While the transfer of bitcoin may not cost much, if anything, the conversion of fiat currencies into cryptocurrencies is, of course, anything but costless and the wild fluctuations in bitcoin’s price – roughly once a month it experiences a daily movement of 10 per cent or more – makes it anything but a stable or efficient medium of exchange.
El Salvador, highly indebted (a debt-to-GDP ratio approaching 100 per cent) and tiny (a population of about 6.5 million in a $US25 billion economy) is an unlikely venue for a world-first trial of a cryptocurrency as legal tender. Only about third of the population has internet access and surveys have found that less than five per cent of Salvadorans know what a bitcoin is and that 70 per cent oppose designating it legal tender.
Despite that Bukele has talked up the prospect of the country being a centre for bitcoin mining and cryptocurrency innovation attracted by the experiment.
That experiment has cost El Salvador about $US200 million so far to develop the digital wallet, establish a network of bitcoin ATMs and distribute about $US60 million for the $US30 per head give-away, with another $US150 million dedicated to a fund that will acquire bitcoin. About $US26 million of that fund has been already invested.
The new laws require businesses and banks to accept bitcoin as payment but don’t force individuals to use the cryptocurrency. The US dollar remains an alternate medium of exchange.
How the government, and businesses, will cope with liabilities denominated in US dollars but some revenues in bitcoin – particularly if the app continues to malfunction – will be a critical test of the appeal of cryptocurrencies generally. That mismatch and the sheer volatility of bitcoin, makes a potentially combustible combination.
The attitude of the rest of the world, and the US in particular, will also help determine whether the experiment is successful. The International Monetary Fund and World Bank opposed El Salvador’s decision, raising concerns about the economic and legal risks, not the least of which would be the potential threat to financial integrity in a country with weak money-laundering and counterterrorism financing regimes.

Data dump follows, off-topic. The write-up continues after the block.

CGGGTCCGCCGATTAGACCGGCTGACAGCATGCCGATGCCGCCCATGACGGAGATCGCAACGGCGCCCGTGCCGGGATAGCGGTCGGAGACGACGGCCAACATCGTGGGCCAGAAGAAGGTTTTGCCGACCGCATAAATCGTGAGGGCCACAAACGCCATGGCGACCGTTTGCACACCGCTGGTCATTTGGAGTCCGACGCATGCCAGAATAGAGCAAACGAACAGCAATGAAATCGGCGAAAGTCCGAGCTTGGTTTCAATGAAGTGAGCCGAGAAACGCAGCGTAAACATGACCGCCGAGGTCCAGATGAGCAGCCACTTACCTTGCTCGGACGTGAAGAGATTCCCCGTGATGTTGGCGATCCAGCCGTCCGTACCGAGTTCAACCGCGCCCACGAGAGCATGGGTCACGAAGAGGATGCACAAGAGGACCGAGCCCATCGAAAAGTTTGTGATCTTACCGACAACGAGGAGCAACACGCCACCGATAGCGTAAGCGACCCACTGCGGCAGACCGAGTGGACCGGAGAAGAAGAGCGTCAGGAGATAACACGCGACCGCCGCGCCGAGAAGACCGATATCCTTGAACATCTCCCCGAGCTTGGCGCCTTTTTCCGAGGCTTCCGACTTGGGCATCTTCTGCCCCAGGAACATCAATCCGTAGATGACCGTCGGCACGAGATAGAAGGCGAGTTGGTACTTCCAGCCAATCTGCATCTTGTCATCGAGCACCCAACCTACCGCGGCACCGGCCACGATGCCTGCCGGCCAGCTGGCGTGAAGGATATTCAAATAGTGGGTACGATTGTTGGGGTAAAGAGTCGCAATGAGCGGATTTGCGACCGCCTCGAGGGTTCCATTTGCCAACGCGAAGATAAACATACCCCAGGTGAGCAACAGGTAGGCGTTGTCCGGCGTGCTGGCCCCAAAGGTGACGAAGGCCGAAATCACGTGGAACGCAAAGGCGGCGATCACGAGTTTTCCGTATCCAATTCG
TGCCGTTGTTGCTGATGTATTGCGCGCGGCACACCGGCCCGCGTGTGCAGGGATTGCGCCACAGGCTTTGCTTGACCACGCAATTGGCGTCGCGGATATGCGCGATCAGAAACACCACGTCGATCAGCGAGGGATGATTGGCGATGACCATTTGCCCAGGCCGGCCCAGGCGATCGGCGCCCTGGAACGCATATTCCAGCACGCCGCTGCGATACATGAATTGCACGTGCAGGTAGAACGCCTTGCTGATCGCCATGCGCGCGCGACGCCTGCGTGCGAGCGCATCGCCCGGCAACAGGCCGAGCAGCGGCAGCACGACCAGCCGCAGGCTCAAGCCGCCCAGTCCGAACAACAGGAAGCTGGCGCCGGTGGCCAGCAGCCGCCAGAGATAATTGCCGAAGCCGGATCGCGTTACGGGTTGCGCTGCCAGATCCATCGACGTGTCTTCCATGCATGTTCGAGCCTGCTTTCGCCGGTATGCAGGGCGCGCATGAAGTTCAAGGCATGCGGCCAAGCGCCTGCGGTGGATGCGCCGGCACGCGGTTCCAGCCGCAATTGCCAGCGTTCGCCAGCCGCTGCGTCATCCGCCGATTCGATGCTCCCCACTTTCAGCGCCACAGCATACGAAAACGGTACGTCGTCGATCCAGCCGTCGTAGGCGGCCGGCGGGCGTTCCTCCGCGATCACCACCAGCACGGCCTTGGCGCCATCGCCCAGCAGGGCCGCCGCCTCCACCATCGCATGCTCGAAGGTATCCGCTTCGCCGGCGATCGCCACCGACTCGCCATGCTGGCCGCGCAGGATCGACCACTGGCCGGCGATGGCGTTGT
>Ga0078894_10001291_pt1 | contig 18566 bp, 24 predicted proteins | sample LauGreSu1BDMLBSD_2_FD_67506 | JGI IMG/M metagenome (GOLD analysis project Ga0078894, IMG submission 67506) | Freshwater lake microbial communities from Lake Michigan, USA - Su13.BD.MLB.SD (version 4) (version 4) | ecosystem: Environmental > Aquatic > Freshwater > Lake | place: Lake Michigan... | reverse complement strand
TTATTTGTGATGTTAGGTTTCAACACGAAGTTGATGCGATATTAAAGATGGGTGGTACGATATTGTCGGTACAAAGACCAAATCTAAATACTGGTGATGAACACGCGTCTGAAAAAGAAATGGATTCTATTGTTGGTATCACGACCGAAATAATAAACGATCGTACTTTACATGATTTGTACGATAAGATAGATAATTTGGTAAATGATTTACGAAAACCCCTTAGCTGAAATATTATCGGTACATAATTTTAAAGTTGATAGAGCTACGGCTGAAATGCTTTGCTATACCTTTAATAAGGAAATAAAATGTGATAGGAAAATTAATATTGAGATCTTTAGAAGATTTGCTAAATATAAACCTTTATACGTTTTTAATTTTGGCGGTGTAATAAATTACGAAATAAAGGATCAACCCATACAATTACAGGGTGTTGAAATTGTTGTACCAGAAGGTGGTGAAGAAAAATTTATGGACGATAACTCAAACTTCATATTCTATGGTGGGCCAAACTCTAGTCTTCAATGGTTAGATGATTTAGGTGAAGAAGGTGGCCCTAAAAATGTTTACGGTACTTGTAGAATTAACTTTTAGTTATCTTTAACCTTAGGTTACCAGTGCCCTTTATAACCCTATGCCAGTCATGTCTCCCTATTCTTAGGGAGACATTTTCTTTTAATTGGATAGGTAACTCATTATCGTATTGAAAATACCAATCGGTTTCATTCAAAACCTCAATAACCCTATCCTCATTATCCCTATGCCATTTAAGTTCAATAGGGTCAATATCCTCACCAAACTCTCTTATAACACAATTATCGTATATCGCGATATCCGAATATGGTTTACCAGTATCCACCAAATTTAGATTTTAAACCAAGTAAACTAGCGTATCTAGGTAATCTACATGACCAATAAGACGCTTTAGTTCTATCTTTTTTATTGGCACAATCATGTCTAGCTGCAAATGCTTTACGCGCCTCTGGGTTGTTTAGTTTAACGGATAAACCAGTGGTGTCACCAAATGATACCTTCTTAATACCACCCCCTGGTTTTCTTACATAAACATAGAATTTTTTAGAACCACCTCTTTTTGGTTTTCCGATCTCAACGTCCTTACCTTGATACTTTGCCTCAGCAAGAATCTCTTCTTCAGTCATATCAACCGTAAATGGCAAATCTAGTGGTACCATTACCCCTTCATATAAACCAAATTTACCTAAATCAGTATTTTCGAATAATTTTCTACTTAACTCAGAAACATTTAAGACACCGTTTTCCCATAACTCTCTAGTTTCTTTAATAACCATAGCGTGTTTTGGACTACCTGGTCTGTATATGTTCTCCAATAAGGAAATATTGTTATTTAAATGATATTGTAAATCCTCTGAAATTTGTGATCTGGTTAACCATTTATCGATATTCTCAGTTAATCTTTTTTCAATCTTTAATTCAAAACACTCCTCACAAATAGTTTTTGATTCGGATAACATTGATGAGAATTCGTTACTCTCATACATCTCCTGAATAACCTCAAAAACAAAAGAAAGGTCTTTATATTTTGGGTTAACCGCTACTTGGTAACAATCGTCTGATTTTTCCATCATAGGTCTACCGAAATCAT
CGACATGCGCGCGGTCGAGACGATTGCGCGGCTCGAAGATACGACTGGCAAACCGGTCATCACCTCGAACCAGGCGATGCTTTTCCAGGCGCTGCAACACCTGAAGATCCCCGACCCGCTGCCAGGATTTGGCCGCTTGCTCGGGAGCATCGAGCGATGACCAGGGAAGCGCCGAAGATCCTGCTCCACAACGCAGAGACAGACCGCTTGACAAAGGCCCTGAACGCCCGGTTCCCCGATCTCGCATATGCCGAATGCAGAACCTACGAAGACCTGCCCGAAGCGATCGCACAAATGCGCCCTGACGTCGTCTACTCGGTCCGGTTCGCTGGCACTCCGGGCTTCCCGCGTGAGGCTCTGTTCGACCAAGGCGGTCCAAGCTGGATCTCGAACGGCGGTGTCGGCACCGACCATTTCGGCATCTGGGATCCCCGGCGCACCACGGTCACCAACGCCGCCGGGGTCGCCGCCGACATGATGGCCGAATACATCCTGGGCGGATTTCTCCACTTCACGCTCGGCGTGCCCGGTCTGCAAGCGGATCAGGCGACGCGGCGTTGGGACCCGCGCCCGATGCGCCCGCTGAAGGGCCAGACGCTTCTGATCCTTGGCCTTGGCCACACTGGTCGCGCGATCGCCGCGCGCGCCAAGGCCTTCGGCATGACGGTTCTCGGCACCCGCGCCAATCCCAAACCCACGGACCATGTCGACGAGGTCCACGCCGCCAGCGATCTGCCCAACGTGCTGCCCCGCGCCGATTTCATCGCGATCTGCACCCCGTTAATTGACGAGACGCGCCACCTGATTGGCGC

The vulnerability of El Salvador as a haven for money launderers exploiting the new status of bitcoin could attract financial and economic sanctions from the US and others. The US State Department had previously put a number of high-level El Salvadorian government officials on a list of people “credibly alleged” to be corrupt.
Other Latin American countries are watching the Salvadoran experiment closely (Venezuela actually created its own cryptocurrency a few years ago, but it failed to gain acceptance) as will others concerned about the US dollar’s dominance of the global financial system and the influence and power that gives the US over their institutions and economies.
Bitcoin, however, isn’t the answer. A stablecoin, however, might be. Indeed, because the US dollar remains legal tender in El Salvador that is effectively what it has created.
While the government has promised instant convertibility of the bitcoins into US dollars, in effect on conversion the owner of the bitcoins would receive a US dollar-denominated stablecoin.
How that is going to work in practice is unclear but once the infrastructure for a cryptocurrency payments system has been built and digital payments widely accepted, it would be feasible to shift the exchange medium from dollars to some other form of currency – a digital basket of currencies or the return of the Colón, perhaps – and reduce the reliance on the dollar and vulnerability to US sanctions.
The introduction of bitcoin as legal tender isn’t only being closely watched, and cheered on, by cryptocurrency zealots but by many nations that have an interest in shrinking the dominance of the US dollar in the global financial system and reducing the hegemonic power that dominance confers.
El Salvador, however, probably isn’t the best place to run the pilot program to promote their ambitions.
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